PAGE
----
Oftentimes in the face of suffering we play the victim. “Why me?” we ask. “What did I do to deserve this?” We argue with the fairness of it all. In other cases we lapse into depression and give up. Dwight has been all about Jesus getting the glory. His attitude has been that of the Apostle Paul: “Whether I live or die, let God be glorified.” Also like Paul, I think Dwight has an even deeper connection to Jesus because of the fellowship shared by those who suffer. Dwight wants Jesus to use his personal experience of suffering to point others to Jesus. I think his love for Jesus is actually growing as a result of that shared fellowship. Dwight understands that God never promised us a life free of suffering, at least not this side of eternity. What He did promise us was that He would be with us always, no matter what. We would be in fellowship with Him always, because He is always with us.

There is a sense in which suffering is the calling of the Christian. Following Jesus does not come with a promise that your problems will disappear and the road of life will be smooth and free from potholes and hazards. It is quite the opposite. Jesus actually promises that if we follow Him people will persecute us. There will be hardship and toil along the way. His rationale is that if the world crucified Him and He is the Lord, how much more will we, the followers, face hardship and strife? The “health and wealth” gospel crowd that tries to show that God only wants you to be free of suffering and blessed by a huge bank account is totally out of touch with the true heart of God, the teaching of the Bible, and the example of great saints from the past.


Paul’s letter to the Philippians is a study in how to jam-pack a small letter with huge lessons on the nature of God and following Jesus no matter what. Time and again Paul urges the Philippians to rejoice, and he tells them of his own joy. This comes from a man who is in prison for his faith in Jesus and facing the very real possibility of being beheaded any day. In just four short chapters Paul talks in depth about joy and suffering. He actually embraces the suffering not as something to be endured but as something to be welcomed as a badge of honor.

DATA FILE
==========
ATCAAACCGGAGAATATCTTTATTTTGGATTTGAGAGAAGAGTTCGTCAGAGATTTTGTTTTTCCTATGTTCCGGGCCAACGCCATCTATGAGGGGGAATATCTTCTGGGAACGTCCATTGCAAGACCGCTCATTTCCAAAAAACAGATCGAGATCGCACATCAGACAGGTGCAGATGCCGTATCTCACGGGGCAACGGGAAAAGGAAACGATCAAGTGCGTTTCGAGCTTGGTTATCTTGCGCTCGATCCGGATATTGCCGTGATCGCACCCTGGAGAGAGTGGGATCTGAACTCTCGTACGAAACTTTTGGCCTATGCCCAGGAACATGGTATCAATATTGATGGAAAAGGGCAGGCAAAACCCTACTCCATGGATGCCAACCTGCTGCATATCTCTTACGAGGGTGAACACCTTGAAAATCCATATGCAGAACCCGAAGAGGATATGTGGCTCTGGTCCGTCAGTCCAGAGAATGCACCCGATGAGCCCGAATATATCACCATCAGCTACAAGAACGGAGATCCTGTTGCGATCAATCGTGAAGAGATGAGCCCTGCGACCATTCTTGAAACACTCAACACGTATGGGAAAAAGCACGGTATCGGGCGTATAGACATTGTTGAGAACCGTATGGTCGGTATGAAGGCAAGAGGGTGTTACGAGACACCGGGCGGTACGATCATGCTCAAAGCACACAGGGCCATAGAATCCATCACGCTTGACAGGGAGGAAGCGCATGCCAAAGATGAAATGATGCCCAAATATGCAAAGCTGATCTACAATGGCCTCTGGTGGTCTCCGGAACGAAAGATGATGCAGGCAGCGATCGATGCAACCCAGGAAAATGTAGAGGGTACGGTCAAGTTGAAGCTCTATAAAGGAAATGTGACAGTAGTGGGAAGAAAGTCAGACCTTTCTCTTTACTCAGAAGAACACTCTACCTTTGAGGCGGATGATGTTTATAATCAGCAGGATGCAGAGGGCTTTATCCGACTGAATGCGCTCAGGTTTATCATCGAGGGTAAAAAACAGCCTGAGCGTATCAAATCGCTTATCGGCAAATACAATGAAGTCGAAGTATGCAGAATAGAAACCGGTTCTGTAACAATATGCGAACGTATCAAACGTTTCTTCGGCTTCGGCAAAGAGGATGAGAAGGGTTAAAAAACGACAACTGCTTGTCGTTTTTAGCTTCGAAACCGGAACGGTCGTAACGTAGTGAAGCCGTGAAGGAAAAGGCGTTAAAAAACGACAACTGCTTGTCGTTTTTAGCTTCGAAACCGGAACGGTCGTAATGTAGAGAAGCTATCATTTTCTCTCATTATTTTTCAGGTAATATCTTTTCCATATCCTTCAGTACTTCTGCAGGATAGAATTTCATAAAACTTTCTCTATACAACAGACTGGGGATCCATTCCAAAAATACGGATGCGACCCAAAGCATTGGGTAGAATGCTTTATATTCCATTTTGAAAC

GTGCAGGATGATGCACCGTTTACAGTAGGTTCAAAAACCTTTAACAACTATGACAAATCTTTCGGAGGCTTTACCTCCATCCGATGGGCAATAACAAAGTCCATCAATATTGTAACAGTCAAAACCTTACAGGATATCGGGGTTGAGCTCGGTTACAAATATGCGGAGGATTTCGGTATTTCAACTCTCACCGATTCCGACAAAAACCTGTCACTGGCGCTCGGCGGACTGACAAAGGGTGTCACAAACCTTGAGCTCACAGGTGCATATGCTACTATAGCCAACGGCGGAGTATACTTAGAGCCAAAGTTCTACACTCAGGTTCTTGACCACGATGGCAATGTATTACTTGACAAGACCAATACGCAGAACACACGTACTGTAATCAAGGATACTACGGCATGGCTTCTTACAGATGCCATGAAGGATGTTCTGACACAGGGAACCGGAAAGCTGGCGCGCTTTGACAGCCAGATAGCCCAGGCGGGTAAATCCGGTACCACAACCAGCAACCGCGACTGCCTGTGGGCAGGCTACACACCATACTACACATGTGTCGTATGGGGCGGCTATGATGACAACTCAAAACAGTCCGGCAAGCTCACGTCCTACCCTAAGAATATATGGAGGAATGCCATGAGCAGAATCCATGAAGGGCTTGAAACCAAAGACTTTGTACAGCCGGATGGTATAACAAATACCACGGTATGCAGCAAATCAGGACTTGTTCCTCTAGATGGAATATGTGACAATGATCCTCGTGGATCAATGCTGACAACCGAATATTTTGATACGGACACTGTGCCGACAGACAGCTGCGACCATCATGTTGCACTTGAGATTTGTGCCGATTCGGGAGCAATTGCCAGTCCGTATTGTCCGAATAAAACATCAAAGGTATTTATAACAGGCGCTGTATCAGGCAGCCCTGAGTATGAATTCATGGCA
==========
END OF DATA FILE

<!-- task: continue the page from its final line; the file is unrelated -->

Paul said that we are to embrace our suffering as some- thing that has been granted to us in Christ (Philippians 1:29). If someone gives you a grant, they are giving you something desirable. If your request is granted, then you have received something good. If you submit a grant proposal for funding and get it, you have been given a good thing. Paul says that our suffering in Christ is something with which we have been “granted.” He connects the blessing of the “suffering grant” with the blessings of believing in Jesus. In fact, he seems to think of suffering in Christ as an added bonus that goes above and beyond the basics of a relationship of faith in Christ: It has been granted to you not only to believe in Jesus but also to have fellowship with him in his suffering.

There is something about suffering for our faith, or as part of life in general, that unites us to Jesus in an even tighter bond than simply believing in Him. It is true of our relationship with Jesus and it is evident in our relationships with one another. Soldiers who have suffered together through the horrors of war have a bond with one another that others can never have. Cancer survivors have a bond with other cancer survivors, which is deeper and tighter than everyday human relationships. Parents who have lost a child through death have a bond with similar that goes far beyond the normal bonds of joy that all parents share.

In these and other examples of suffering, people who have no other possible connection with each other—in fact, people who would by most human standards not want anything to do with each other—become the deepest of friends. The white soldier from segregated 1960s’ Alabama becomes a lifelong friend with the black soldier from Detroit, each willing to die for the other. The cancer survivor volunteers countless hours to counsel and befriend those who have just been given their own devastating news. The parent whose child died five years ago sacrificially serves the family fresh in its grief, in spite of the fact that they never met before.

Suffering has its own fellowship. Jesus came as what Isaiah chapter 53 refers to as The Suffering Servant. He came to give His life as a ransom for many. We can experience a certain level of connection with Jesus when we trust Him by faith. That relation- ship deepens when we fellowship with Him in our suffering.